The race in the 5th congressional district was too close to call at 1:30 a.m. and neither U.S. Rep. Jahana Hayes nor her Republican challenger, George Logan, were ready to admit defeat. Unofficial numbers showed Hayes holding a lead of less than 4,000 votes with nearly 95% of votes counted.
Logan left supporters around midnight without declaring victory or conceding.
Hayes took the stage at the Courtyard Marriott in Waterbury and addressed her supporters, but fell short of declaring victory.
“Rumors of my demise were greatly exaggerated,” Hayes said. “We are still waiting for more numbers. Cheshire Danbury … and Waterbury … We’re not really sure what these will be but let me just say this … You guys are awesome.”
She also addressed the tone of the campaign.
“My character, my integrity, my humanity, my reputation, my name, my record, my children were attacked in this race. And I stayed above the fray because I knew my record was enough. And I’ll wait patiently for as long as it takes to count every single vote,” Hayes promised her supporters.
Logan, a former state senator and Aquarion water executive, promised to be an independent voice for voters in the district. He dismissed the idea that he would vote in lockstep with his Republican Party.
Throughout the campaign, Logan fashioned himself as a social moderate, but a fiscal conservative on the issues.
“It’s not going to be a landslide,” Logan told his supporters. “It’s going to be by the slimmest of margins.”
The oddly-shaped district stretches from the Northwest Corner as far south as Newtown and as far east as the Farmington Valley. True to its reputation as a swing district, the 5th includes the rural municipalities of Litchfield County, but also ex-urban New Milford, as well as the Waterbury suburbs, many of which lean Republican. In addition to Waterbury, the redrawn 5th also includes the small-to-mid-sized cities of Torrington, Danbury, New Britain, and Meriden, which lean Democratic in voter registration.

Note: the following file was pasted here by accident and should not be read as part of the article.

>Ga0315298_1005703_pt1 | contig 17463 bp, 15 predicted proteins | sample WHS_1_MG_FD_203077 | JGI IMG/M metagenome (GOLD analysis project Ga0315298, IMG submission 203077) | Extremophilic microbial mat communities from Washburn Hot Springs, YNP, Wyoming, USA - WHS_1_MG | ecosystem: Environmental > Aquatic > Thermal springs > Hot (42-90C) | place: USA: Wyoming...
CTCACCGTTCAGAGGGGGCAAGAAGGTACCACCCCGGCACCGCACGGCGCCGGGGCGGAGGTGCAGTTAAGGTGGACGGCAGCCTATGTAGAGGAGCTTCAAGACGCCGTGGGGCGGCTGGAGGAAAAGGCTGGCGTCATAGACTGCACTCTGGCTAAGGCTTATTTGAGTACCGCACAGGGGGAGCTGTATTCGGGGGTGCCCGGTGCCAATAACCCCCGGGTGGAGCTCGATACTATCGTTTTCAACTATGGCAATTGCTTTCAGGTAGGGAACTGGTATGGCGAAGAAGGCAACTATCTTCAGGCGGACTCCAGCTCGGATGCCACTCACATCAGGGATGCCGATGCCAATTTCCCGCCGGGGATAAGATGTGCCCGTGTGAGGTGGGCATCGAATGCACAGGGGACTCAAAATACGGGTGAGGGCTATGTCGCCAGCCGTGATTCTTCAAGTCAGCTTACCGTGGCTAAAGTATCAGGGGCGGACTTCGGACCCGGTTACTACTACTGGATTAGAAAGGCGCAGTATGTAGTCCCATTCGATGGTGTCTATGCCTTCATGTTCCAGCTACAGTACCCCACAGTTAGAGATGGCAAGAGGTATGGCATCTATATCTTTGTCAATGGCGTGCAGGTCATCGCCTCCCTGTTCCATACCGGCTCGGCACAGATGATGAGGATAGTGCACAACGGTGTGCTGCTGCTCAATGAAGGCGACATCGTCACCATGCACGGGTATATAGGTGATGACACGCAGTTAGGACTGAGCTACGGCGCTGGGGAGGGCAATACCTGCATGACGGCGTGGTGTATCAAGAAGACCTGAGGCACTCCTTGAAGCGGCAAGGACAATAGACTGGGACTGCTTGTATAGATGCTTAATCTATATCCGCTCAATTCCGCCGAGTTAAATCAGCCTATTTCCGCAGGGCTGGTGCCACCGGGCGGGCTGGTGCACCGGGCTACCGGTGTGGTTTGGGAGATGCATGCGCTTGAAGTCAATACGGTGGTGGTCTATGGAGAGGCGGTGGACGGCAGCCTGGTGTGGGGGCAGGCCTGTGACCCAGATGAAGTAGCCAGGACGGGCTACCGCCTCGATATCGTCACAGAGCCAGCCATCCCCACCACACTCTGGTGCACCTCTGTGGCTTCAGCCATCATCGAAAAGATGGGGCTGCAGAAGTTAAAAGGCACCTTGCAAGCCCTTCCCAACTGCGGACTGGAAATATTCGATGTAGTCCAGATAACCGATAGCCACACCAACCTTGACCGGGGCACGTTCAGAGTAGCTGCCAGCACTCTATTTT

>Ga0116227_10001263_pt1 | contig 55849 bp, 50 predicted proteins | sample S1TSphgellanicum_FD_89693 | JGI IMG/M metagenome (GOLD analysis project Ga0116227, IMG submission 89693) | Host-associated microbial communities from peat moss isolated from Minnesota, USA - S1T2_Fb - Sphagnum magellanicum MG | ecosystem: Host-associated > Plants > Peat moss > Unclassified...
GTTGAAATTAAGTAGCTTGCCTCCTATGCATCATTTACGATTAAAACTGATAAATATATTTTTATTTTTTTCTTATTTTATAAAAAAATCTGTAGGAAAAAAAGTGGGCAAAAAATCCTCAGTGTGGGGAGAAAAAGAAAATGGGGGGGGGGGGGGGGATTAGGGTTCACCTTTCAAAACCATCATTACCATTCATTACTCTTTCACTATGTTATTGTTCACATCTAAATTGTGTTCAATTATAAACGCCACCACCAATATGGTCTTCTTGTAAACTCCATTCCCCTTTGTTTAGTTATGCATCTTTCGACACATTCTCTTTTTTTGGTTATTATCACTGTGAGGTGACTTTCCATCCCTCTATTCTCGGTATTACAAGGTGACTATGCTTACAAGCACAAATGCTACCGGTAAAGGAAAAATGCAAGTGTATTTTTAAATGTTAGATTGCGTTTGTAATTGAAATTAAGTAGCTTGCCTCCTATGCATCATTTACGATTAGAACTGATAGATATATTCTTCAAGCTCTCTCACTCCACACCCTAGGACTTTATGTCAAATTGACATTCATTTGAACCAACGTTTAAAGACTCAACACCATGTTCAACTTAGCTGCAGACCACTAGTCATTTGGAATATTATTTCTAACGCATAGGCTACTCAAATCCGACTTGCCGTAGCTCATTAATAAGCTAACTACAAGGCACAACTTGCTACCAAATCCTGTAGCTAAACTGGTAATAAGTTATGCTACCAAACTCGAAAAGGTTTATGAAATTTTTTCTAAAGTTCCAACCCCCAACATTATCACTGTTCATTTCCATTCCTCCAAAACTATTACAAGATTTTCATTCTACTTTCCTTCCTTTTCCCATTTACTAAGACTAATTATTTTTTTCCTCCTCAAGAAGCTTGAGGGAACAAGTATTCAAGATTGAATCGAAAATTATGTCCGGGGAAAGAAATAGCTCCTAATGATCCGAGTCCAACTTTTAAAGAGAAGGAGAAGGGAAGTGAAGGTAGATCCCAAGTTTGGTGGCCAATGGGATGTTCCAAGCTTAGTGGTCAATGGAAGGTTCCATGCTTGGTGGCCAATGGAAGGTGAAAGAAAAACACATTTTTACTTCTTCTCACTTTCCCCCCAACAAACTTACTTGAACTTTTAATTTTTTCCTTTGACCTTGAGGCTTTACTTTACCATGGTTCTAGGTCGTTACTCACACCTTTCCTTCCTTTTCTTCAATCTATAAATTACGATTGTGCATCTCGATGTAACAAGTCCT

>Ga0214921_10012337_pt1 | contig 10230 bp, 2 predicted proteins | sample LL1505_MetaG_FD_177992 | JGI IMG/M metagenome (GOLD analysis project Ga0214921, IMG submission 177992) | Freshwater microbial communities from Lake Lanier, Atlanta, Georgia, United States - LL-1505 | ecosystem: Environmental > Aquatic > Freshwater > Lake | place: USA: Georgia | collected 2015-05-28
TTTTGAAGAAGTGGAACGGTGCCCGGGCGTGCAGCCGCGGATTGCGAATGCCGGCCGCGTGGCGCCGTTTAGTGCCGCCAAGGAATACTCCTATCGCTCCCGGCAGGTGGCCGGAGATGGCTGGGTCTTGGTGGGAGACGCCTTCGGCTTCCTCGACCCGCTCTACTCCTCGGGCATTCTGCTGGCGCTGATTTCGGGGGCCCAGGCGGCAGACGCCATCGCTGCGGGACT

Though it has often been cited as Connecticut’s most competitive district, President Joe Biden won the district in 2020 when Hayes was easily re-elected to a second term, defeating Republican David X. Sullivan by more than 9 points.
The addition of those cities is likely why moderate Republican and former state Sen. Andrew Roraback lost a close race for the 5th district seat to Elizabeth Esty 10 years ago. Roraback won 31 of 41 municipalities in the district, but Esty racked up big margins in the aforementioned cities, except for Torrington, where Roraback, who lived in adjacent Goshen, was well known.
State and national Republicans feel they have a realistic shot at taking back the seat, which in one form or another, had mostly been in Republican hands for 26 years until Nancy Johnson was soundly defeated in 2006 by current U.S. Sen. Chris Murphy.
There’s been about $12 million spent on the race. The stakes – control of the House of Representatives.
Earlier in the day, Brandon Moore, of Torrington, talked about why he voted for Hayes.
“She is a phenomenal legislator. As the New York Times recently reported, 70% of Republicans are election deniers. I think it’s important too that legislators uphold their oath like Jahana has,” Moore said. “I also think that following the Dobbs decision, we really need to have legislators who are prioritizing the right to choose and that is something Jahana has championed as well. For a variety of reasons I think she is a phenomenal legislator and a great person to represent Connecticut and that is why I support her.”